To inform her report, the Special Rapporteur received inputs from relevant stakeholders, including national and local governments, national and international non-governmental organizations, national human rights institutions and equality bodies, inter-governmental organizations, United Nations agencies and entities, activists and academics. She invited all interested stakeholders to provide information and share views on any of the following issues:

  • Manifestations of nationalist populist movements around the world both at the right and left extremes of the political spectrum;
  • Discrimination and exclusion around the world attributable to the implementation of policies and laws initiated by nationalist populist platforms/parties/governments;
  • Prevalence of hate incidents including hate crime linked to the rise of nationalist populism;
  • Manifestations of the adverse impacts of nationalist populist rhetoric, policies and laws on social, economic and political welfare, especially as these impacts affect racial, religious and ethnic minorities and excluded groups while taking into consideration the intersectionality between these categories and, gender, disability, age, and sexual orientation;
  • Racially discriminatory voter suppression laws, policies and practices that have benefited nationalist populist movements and parties and their impact on racialized groups;
  • Racially discriminatory immigration laws and policies driven by nationalist populist ideologies  and their impact on the welfare of racial, religious, and ethnic minorities as well as migrants and refugees;
  • Structural and historical factors exacerbating the prevalence and prominence of nationalist populist movements in various settings;
  • Responses and measures adopted to address platforms and movements contributing to the normalization of hate speech, incitement to hatred and racial discrimination/exclusion; and
  • Good practices in various regions of the world for diminishing the threat of nationalist populist rhetoric and policies to racial equality.

In relation to these issues, some stakeholders also made suggestions for concrete recommendations that Special Rapporteur included in her report.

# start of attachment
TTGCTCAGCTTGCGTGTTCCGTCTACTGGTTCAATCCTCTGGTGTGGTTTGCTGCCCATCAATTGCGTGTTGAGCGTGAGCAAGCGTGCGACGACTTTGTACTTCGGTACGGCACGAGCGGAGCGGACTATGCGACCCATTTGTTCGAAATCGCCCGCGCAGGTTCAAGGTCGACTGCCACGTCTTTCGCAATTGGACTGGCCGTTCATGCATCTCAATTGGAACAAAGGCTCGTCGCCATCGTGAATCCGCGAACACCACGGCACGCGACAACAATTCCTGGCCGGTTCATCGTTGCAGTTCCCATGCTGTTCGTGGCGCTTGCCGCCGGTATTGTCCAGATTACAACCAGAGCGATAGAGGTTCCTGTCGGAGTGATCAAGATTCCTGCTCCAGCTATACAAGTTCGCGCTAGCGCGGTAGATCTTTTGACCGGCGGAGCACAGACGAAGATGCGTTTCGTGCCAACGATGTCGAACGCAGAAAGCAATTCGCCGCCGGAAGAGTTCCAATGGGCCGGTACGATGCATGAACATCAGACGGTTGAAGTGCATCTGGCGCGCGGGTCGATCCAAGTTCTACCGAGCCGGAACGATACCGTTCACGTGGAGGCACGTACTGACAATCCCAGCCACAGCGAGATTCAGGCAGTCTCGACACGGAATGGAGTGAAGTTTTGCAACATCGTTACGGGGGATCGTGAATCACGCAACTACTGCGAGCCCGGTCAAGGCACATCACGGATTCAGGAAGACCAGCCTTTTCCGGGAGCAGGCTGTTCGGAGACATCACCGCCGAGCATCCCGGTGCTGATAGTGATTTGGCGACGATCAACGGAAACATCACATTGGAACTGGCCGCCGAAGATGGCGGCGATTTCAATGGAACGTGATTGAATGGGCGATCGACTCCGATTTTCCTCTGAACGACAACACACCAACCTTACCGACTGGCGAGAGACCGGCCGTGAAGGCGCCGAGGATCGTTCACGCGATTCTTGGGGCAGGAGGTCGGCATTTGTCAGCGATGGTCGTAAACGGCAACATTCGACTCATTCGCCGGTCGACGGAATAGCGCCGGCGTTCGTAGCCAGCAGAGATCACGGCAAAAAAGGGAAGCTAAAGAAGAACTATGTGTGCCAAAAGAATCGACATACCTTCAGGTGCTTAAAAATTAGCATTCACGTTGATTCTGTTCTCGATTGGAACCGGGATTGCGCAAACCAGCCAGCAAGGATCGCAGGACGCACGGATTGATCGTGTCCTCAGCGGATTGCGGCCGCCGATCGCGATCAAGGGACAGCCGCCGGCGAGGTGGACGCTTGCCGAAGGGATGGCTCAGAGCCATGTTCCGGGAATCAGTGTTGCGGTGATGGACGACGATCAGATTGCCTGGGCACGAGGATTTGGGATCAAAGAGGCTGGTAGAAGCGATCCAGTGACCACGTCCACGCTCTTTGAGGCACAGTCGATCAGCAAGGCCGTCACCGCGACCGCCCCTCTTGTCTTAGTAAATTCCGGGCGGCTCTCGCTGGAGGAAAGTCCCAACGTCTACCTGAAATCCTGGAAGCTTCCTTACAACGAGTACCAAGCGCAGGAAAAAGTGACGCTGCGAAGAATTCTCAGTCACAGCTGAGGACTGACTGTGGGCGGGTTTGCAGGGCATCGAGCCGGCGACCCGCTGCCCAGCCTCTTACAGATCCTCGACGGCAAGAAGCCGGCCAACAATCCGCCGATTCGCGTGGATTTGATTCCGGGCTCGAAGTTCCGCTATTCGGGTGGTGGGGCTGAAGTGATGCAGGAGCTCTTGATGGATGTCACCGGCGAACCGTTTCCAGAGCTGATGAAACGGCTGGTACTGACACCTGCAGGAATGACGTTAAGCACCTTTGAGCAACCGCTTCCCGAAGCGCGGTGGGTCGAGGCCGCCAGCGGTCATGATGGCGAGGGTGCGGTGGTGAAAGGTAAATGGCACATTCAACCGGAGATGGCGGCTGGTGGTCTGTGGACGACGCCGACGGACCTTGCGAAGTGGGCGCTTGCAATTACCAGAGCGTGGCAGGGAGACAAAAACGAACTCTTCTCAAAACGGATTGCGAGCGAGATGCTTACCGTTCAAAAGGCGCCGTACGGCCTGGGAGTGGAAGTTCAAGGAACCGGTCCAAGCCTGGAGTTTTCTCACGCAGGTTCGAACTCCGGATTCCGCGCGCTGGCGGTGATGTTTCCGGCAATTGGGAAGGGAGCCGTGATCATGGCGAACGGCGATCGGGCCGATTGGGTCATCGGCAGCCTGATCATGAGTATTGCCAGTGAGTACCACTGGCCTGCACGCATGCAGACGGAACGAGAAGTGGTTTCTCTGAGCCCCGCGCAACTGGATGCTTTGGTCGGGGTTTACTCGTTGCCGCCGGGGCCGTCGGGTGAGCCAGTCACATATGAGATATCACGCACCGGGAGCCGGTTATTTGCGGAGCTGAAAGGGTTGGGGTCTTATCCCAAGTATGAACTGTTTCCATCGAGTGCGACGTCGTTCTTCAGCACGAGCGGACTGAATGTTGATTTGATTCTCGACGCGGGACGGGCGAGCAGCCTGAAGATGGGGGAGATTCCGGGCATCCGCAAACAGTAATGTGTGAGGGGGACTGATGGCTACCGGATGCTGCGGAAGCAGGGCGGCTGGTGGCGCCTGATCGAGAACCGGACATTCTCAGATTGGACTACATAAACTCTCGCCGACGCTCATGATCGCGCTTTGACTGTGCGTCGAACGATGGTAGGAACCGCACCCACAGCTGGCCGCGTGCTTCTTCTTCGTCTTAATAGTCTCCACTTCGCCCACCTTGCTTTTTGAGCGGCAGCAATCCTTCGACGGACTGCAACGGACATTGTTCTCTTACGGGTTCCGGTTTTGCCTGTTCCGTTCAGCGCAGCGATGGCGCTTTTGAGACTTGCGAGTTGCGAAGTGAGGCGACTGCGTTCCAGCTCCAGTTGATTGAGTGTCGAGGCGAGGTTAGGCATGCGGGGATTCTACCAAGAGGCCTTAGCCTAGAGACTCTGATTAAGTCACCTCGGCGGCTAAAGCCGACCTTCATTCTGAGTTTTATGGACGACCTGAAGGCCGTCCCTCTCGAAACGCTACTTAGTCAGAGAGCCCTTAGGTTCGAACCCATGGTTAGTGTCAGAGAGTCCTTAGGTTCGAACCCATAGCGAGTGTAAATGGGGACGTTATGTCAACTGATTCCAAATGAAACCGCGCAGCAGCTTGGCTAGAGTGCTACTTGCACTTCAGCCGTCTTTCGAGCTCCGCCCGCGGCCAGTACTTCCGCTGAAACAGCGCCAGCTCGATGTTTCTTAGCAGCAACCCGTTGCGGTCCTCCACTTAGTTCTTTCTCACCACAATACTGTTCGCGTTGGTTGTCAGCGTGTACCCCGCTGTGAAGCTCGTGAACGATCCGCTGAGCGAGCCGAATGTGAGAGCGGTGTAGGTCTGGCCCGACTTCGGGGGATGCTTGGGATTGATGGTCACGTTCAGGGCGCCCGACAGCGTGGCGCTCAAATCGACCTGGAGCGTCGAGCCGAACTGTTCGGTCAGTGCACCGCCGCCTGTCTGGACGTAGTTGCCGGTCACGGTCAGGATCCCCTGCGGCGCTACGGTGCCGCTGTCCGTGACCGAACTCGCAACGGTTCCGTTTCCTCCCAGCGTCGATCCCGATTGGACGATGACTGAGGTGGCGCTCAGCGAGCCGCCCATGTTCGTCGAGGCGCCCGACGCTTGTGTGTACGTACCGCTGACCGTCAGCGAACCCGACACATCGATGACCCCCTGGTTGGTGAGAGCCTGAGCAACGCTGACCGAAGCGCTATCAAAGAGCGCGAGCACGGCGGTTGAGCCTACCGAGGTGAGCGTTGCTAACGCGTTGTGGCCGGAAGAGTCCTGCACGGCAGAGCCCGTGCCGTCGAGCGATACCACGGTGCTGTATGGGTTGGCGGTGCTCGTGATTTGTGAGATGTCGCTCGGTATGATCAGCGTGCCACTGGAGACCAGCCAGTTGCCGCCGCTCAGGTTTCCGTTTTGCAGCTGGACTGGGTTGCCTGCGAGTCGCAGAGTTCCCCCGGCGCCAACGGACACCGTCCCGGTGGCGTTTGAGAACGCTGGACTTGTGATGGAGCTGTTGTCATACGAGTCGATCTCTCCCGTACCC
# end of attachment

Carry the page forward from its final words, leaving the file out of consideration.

Notes:

1. Article 1 (1) of the International Convention on the Elimination of All Forms of Racial Discrimination defines racial discrimination as “any distinction, exclusion, restriction or preference based on race, colour, descent, or national or ethnic origin which has the purpose or effect of nullifying or impairing the recognition, enjoyment or exercise, on an equal footing, of human rights and fundamental freedoms in the political, economic, social, cultural or any other field of public life”.

2. E/CN.4/1999/15, E/CN.4/2002/24, E/CN.4/2003/24, E/CN.4/2005/18, E/CN.4/2006/16, A/HRC/4/19, A/HRC/7/19, A/HRC/26/49, A/49/677, A/50/476, A/53/269, A/62/306, A/66/313.

3. Article 4 of the International Convention on the Elimination of All Forms of Racial Discrimination requires “States Parties condemn all propaganda and all organizations which are based on ideas or theories of superiority of one race or group of persons of one colour or ethnic origin, or which attempt to justify or promote racial hatred and discrimination in any form, and undertake to adopt immediate and positive measures designed to eradicate all incitement to, or acts of, such discrimination and, to this end, with due regard to the principles embodied in the Universal Declaration of Human Rights and the rights expressly set forth in article 5 of this Convention.” See also Durban Declaration and Program of Action, para 81-84 Committee on the Elimination of Racial Discrimination, General recommendation No. 35, Combating racist hate speech.